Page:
4 Big Data Infrastructure Pain Points and How to Solve Them
Making the most of big data requires not just having the right big data analytics tools and processes in place, but also optimizing your big data infrastructure. How can you do that? Read on for tips about common problems that arise in data infrastructure, and how to solve them.
What is big data infrastructure?
Big data infrastructure is what it sounds like: The IT infrastructure that hosts your “big data.” (Keep in mind that what constitutes big data depends on a lot of factors; the data need not be enormous in size to qualify as “big.”)
More specifically, big data infrastructure entails the tools and agents that collect data, the software systems and physical storage media that store it, the network that transfers it, the application environments that host the analytics tools that analyze it and the backup or archive infrastructure that backs it up after analysis is complete.
Lots of things can go wrong with these various components. Below are the most common problems you may experience that delay or prevent you from transforming big data into value.
Slow storage media
Disk I/O bottlenecks are one common source of delays in data processing. Fortunately, there are some tricks that you can use to minimize their impact.
One solution is to upgrade your data infrastructure solid-state disks (SSDs), which typically run faster. Alternatively, you could use in-memory data processing, which is much faster than relying on conventional storage.
SSDs and in-memory storage are more costly, of course, especially when you use them at scale. But that does not mean you can’t take advantage of them strategically in a cost-effective way: Consider deploying SSDs or in-memory data processing for workloads that require the highest speed, but sticking with conventional storage where the benefits of faster I/O won’t outweigh the costs.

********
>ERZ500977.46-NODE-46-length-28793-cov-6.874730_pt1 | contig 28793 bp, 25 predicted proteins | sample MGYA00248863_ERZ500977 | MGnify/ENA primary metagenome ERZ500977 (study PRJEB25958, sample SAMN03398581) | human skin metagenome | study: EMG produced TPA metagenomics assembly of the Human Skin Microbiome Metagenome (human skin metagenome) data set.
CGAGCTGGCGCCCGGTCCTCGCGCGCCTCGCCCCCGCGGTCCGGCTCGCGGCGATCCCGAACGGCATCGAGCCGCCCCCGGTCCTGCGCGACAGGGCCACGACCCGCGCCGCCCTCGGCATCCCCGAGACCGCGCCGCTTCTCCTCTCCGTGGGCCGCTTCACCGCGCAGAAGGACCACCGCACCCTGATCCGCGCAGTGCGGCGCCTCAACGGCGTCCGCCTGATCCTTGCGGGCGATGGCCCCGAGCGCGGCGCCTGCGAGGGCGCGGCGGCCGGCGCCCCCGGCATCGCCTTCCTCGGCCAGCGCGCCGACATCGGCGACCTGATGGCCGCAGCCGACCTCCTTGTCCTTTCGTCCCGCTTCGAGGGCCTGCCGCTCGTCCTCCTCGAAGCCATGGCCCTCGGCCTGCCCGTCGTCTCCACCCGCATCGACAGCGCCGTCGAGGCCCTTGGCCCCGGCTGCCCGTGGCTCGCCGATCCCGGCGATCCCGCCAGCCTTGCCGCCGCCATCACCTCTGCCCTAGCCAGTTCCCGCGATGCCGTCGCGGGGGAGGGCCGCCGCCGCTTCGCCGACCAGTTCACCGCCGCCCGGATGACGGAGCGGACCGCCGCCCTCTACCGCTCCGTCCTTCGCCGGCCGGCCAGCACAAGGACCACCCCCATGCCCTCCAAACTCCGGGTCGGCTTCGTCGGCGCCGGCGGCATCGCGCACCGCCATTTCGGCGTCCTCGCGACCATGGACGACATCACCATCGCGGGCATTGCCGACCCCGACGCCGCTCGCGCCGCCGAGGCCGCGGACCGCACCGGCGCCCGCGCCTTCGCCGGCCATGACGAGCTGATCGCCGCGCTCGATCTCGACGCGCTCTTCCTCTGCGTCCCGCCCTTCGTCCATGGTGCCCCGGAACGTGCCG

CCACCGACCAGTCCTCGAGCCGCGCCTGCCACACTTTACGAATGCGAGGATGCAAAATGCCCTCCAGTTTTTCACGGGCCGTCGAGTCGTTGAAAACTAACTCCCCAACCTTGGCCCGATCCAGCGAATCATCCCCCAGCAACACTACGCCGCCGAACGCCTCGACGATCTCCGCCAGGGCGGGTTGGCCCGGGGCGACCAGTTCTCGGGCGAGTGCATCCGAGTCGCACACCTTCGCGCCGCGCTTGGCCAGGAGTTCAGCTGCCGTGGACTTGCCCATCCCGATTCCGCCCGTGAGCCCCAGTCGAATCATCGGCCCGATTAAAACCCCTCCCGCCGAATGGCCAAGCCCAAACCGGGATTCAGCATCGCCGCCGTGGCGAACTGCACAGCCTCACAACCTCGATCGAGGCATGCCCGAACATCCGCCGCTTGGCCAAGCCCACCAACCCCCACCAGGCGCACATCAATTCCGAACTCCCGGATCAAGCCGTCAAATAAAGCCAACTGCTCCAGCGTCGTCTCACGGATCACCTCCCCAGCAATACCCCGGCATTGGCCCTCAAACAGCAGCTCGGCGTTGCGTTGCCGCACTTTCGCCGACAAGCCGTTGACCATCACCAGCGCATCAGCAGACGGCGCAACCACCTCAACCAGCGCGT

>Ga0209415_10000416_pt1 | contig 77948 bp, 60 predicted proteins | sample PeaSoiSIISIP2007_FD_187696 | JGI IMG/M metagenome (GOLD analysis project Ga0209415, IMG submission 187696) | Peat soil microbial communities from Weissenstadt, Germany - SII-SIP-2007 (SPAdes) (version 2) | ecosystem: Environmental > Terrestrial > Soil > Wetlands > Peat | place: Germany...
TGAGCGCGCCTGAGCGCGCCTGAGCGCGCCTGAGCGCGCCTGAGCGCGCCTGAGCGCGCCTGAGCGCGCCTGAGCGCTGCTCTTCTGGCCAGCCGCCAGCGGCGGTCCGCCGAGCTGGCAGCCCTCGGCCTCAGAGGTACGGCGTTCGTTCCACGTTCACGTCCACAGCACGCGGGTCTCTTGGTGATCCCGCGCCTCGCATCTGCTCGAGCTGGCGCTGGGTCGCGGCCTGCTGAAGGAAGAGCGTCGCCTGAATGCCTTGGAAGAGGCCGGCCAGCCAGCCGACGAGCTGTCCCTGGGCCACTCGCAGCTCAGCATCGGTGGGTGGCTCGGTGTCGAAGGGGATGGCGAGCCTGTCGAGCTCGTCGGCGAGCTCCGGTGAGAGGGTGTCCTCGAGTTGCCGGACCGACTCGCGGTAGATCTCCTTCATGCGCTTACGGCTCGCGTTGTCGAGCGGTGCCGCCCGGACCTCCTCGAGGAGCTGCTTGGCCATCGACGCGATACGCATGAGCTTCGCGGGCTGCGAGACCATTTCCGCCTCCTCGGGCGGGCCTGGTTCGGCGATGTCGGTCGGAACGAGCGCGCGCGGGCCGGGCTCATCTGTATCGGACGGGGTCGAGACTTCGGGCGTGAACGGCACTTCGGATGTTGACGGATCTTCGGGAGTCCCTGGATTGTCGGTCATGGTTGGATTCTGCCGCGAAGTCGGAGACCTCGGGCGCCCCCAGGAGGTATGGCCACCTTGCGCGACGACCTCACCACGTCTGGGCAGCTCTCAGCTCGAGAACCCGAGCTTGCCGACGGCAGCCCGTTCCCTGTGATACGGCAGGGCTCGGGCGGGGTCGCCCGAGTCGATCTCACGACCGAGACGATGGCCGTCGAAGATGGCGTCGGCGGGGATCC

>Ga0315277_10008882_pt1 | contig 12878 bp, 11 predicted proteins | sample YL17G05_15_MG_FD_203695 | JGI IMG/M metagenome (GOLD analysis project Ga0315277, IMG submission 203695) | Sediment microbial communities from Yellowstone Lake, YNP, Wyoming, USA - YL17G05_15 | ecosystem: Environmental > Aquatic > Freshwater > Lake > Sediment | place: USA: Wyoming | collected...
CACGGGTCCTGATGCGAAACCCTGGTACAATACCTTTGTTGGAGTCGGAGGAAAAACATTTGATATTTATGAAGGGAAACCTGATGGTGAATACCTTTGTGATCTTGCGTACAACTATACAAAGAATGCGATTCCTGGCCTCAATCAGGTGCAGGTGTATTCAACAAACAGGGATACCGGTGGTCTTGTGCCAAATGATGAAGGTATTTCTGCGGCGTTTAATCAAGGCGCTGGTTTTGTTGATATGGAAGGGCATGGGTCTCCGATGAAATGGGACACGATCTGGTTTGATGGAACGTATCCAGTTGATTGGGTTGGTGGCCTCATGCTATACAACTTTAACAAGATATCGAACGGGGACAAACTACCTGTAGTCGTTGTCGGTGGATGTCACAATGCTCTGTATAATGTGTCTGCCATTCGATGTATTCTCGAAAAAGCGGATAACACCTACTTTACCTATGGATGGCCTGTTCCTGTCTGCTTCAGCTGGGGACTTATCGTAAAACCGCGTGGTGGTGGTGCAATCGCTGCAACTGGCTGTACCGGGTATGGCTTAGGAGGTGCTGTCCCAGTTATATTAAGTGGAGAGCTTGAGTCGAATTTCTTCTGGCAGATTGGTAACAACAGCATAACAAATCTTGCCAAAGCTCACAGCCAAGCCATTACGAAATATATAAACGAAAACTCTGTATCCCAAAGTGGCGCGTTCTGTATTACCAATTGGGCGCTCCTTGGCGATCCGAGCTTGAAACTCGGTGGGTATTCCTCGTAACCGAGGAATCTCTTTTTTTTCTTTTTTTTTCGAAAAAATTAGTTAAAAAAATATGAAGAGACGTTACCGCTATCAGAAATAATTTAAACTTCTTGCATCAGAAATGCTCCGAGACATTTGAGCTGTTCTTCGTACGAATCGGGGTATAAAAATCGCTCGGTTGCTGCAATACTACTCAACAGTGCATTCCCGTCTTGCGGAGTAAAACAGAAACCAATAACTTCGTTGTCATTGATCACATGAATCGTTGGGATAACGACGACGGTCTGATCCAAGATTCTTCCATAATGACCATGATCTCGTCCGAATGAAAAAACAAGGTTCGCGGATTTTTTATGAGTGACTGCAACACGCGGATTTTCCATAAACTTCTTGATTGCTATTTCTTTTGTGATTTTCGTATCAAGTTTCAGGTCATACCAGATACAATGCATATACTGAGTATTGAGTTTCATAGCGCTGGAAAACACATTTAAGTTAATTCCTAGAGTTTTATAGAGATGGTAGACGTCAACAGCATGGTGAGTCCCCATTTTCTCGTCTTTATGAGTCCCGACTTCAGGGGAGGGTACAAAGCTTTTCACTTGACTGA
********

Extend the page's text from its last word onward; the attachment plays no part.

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Lack of scalability
If your data infrastructure can’t increase in size as your data needs grow, it will undercut your ability to turn data into value.
At the same time, of course, you don’t want to maintain substantially more big data infrastructure than you need today just so that it’s there for the future. Otherwise, you will be paying for infrastructure you’re not currently using, which is not a good use of money.
One way to help address this challenge is to deploy big data workloads in the cloud, where you can increase the size of your infrastructure virtually instantaneously when you need it, without paying for it when you don’t. If you prefer not to shift all of your big data workloads to the cloud, you might also consider keeping most workloads on-premise, but having a cloud infrastructure set up and ready to handle “spillover” workloads when they arise—at least until you can create a new on-premise infrastructure to handle them permanently.
Slow network connectivity
If your data is large in size, transferring it across the network can take time—especially if network transfers require using the public internet, where bandwidth tends to be much more limited than it is on internal company networks.
Paying for more bandwidth is one way to mitigate this problem, but that will only get you so far (and it will cost you). A better approach is to architect your big data infrastructure in a way that minimizes the amount of data transfer that needs to occur over the network. You could do this by, for example, using cloud-based analytics tools to analyze data that is collected in the cloud, rather than downloading that data to an on-premise location first. (The same logic applies in reverse: If your data is born or collected on-premise, analyze it there.)
Sub-optimal data transformation
Getting data from the format in which it is born into the format that you need to analyze it or share it with others can be very tricky. Most applications structure data in ways that work best for them, with little consideration of how well those structures work for other applications or contexts.
This is why data transformation is so important. Data transformation allows you to convert data from one format to another.
When done incorrectly—which means manually and in ways that do not control for data quality—data transformation can quickly cause more trouble than it is worth. But when you automate data transformation and ensure the quality of the resulting data, you maximize your data infrastructure’s ability to meet your big data needs, no matter how your infrastructure is constructed.
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